Previously published in ValueWalk by Christine Tan, Chief Research Officer & Co-Founder of idaciti.
Why are leases of interest? For companies, the decision to lease or buy assets is an important one since it involves financing considerations and managing risk exposures to full asset ownership. Investors care about leases because they have to factor leases into their analyses of company leverage and liquidity.
In 2016, the Financial Accounting Standards Board (FASB) issued a new accounting standard to increase the transparency and comparability among companies by recognizing lease assets and liabilities on the balance sheet and requiring key additional disclosures on leasing arrangements. This rule came into effect on January 1, 2019.
Under previous lease accounting rules, lease assets or liabilities classified as 'operating' were not required to be recognized on the balance sheet. Conversely, leases classified as ‘capital’ were required to be recognized on the balance sheet. This meant that companies then had incentives to structure their lease agreements in order to avoid meeting the threshold criteria for capital lease treatment and therefore were able to keep the associated asset and liability off the balance sheet (thus, we have the commonly used term ‘off-balance sheet’ financing). Lease classification (operating versus capital) had reporting implications and subsequent deleterious impact on key financial ratios.
For instance, by classifying a lease as an operating lease instead of a capital lease, American Airlines in 2017 was able to keep approximately $9B of lease liability off the balance sheet (derived by calculating the present value of the future minimum lease payments using the discount rate of 4.6%. Note that the discount rate was disclosed in the 2018 10-K).
Assuming that they had included this liability on the balance sheet as the new lease standard requires, the company would have increased its long-term debt from $22.5B to $31.5B, which is a 40% increase in debt. How would this impact its debt-to-equity ratio? The ratio would have increased from 5.73 (without operating lease liability) to 8.03 (with operating lease liability).
This not only affects the leverage ratio, but profitability ratios like the return on asset ratio (ROA), are also impacted. Now that we also have the corresponding lease assets recorded on the balance sheet (i.e., ‘right of use asset’) as per the new lease guidance, the ROA decreases from 3.7% (calculated using the old lease rules where we do not include operating lease assets in the denominator of the ratio) to 3.2% (calculated using the new lease rules where we include the operating lease assets in the denominator).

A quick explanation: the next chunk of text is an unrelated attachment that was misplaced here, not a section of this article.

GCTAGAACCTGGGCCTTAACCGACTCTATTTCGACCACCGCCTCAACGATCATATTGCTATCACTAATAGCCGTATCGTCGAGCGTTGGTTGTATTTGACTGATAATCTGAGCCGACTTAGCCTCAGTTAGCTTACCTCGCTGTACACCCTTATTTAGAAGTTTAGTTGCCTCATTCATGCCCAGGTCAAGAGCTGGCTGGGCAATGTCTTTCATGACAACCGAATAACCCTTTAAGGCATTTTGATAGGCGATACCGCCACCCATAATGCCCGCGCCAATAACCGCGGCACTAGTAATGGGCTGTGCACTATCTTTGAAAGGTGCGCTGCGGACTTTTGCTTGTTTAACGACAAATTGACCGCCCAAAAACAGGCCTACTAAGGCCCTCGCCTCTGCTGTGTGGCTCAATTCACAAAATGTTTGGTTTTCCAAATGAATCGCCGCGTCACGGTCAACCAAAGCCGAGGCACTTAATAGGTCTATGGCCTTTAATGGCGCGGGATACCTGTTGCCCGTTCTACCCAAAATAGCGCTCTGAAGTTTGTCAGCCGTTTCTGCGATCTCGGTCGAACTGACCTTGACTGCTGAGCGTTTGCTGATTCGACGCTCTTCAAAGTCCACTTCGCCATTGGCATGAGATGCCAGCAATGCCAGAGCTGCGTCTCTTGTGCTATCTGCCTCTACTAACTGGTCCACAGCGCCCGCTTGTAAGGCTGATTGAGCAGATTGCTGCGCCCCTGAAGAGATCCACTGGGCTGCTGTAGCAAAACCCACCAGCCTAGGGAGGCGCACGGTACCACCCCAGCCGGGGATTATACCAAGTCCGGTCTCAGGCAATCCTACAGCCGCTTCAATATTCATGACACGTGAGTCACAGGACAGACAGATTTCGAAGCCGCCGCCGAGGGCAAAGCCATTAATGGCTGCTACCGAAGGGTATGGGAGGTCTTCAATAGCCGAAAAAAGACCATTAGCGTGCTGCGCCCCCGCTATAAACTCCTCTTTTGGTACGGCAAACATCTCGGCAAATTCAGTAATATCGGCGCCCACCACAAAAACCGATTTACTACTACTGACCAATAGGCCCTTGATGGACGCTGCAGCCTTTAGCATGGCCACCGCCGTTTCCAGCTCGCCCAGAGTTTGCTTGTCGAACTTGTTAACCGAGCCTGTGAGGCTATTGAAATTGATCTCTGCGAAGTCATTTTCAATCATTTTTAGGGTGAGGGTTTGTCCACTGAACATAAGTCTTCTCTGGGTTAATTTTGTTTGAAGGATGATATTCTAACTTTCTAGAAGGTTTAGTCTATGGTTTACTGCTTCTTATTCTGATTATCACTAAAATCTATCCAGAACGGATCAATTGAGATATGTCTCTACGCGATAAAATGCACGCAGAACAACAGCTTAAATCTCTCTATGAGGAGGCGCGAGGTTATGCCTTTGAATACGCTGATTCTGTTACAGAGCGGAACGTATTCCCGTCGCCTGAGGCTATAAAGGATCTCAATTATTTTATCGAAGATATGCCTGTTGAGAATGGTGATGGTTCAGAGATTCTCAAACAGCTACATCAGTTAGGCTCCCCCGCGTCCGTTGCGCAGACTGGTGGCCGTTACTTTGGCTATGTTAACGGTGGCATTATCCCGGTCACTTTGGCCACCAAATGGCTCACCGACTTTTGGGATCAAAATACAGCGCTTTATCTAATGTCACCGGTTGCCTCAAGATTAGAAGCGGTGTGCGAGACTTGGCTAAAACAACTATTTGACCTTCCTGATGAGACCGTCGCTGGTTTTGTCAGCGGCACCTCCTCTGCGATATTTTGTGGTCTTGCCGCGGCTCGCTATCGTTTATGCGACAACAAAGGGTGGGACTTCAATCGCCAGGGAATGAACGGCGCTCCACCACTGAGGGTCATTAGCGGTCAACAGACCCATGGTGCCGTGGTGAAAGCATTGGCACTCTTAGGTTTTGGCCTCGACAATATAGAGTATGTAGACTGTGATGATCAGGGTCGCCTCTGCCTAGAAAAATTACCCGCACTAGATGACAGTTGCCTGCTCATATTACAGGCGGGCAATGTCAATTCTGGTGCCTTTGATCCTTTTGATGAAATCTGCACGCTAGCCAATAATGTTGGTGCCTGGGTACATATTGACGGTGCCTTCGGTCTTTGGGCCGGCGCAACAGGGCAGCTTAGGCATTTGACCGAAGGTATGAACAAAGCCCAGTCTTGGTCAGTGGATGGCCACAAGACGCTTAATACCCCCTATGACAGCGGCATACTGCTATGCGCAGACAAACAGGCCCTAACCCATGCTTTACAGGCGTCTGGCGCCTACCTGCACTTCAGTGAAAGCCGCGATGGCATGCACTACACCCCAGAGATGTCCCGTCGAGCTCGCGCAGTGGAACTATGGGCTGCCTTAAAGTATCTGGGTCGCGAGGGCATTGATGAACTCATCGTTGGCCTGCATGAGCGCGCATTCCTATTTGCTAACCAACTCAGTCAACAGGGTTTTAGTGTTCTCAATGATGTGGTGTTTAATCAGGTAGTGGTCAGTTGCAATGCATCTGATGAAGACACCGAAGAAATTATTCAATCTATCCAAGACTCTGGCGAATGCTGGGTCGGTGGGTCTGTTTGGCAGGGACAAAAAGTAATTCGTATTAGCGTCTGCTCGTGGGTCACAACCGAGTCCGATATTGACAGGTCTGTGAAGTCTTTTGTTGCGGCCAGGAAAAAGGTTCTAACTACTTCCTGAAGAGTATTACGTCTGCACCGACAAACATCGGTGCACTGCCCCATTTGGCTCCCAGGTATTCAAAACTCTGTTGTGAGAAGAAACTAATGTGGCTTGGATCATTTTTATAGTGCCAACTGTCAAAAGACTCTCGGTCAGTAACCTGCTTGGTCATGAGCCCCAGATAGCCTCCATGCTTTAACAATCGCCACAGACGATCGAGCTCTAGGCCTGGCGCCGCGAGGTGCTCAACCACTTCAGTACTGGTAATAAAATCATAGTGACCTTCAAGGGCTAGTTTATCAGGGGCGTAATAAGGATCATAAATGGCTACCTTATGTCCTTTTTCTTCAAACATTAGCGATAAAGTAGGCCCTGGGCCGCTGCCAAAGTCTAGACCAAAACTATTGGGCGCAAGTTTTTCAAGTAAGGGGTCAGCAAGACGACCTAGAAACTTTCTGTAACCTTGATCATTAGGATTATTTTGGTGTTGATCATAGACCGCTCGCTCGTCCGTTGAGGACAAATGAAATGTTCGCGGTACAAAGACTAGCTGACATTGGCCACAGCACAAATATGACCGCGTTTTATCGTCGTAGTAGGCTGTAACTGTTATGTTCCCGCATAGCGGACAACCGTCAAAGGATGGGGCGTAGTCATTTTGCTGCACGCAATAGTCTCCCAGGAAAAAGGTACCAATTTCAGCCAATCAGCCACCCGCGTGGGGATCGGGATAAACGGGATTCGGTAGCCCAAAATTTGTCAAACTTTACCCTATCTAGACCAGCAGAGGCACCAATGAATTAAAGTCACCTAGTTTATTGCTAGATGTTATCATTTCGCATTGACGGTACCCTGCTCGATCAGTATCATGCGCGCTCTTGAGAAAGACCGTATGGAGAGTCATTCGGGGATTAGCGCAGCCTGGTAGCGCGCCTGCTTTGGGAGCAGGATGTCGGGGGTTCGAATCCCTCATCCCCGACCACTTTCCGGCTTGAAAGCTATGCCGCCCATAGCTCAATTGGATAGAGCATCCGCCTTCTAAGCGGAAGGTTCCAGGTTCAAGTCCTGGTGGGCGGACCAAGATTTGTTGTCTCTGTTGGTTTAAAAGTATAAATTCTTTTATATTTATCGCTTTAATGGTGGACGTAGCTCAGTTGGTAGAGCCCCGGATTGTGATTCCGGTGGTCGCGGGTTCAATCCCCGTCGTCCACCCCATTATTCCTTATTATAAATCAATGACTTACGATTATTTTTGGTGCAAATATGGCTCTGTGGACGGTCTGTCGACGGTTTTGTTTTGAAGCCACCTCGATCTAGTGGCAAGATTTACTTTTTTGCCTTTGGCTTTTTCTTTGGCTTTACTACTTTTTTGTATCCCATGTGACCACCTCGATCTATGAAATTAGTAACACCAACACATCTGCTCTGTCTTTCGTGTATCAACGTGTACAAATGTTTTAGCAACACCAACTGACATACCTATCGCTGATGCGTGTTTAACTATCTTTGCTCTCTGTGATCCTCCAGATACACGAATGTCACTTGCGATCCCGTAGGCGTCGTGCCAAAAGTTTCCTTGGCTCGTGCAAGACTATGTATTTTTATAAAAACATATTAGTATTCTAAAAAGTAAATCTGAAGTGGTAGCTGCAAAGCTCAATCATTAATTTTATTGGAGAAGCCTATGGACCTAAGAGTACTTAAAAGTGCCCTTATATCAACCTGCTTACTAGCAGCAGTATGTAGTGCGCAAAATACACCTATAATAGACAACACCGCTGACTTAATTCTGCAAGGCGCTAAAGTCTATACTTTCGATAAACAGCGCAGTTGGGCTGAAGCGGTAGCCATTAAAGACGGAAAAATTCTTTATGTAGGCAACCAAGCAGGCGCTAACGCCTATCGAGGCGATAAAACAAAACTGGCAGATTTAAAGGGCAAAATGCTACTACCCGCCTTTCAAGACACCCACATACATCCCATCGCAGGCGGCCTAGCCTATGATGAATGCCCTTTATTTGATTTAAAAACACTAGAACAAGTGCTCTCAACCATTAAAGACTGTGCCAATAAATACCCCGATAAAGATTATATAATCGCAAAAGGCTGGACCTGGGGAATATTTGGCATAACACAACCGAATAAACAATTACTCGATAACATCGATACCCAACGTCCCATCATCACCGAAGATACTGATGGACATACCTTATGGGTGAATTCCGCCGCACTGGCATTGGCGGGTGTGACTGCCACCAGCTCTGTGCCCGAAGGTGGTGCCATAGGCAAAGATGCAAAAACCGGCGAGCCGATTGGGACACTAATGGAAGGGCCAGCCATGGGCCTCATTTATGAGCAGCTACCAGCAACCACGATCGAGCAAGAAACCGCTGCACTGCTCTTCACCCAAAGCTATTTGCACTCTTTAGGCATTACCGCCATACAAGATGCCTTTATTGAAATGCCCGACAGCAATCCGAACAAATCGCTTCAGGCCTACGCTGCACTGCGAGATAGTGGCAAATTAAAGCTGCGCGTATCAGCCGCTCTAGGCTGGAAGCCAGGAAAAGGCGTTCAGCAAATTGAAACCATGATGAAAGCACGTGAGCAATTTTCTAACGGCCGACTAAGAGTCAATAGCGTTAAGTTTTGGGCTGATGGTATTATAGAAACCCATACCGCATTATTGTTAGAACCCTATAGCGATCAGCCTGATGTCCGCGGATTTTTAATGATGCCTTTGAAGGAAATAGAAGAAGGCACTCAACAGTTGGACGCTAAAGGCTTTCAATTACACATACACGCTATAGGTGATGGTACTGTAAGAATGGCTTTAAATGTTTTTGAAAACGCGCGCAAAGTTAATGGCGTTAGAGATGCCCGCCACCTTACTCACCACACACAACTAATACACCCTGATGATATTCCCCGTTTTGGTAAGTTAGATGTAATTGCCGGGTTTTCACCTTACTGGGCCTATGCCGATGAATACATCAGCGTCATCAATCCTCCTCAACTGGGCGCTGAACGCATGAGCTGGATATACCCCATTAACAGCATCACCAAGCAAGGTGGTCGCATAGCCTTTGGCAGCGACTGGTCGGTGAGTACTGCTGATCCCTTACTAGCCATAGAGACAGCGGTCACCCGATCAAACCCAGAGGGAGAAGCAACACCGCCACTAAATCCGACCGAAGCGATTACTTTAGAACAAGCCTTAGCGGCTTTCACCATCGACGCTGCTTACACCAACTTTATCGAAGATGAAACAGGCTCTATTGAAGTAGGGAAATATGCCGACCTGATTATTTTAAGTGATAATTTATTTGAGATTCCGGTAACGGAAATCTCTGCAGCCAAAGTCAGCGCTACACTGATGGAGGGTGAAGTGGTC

It’s not surprising that there traditionally has been a preference for operating leases.
When leases are recognized on the balance sheet, leverage ratios increase and profitability ratios decrease - an undesirable outcome for the company.
Note that investors and analysts have historically been making their own adjustments and ‘capitalizing’ (or ‘adding back’) the present value of the operating lease payments on the balance sheets when conducting their analyses. Some, like McKinsey & Company, have argued that the new lease rules do not necessarily change investors’ and analysts’ assessments of the underlying economic performance of the company, since they have always made these adjustments for operating leases anyway.
So, what are the takeaways from the new lease rules for investors and analysts?
The new lease guidance increases the transparency of these lease arrangements by requiring more detailed disclosures (for example, the discount rate for the lease).
Prior to this, investors and analysts had been working with a limited set of available information to ‘estimate’ the present value of the minimum lease payments to capitalize the operating leases. Their estimates were only as good as the assumptions they made in deriving the present value of the lease payments. At worse, in some cases, users could not reliably estimate or make adjustments themselves and had to rely on third-party data aggregators to make the adjustments. Since different users make different assumptions, there was information asymmetry amongst analysts and investors relying on this information to make investment decisions. Now, with more specific disclosure details, analysts and investors can more accurately benchmark company performance over a long time period by using the information disclosed under the new guidance to update their prior estimations under the old lease guidance. This is imperative for any time-series analyses and modeling to be meaningful.
 See https://www.mckinsey.com/business-functions/strategy-and-corporate-finance/our-insights/a-welcome-change-in-lease-accounting-rules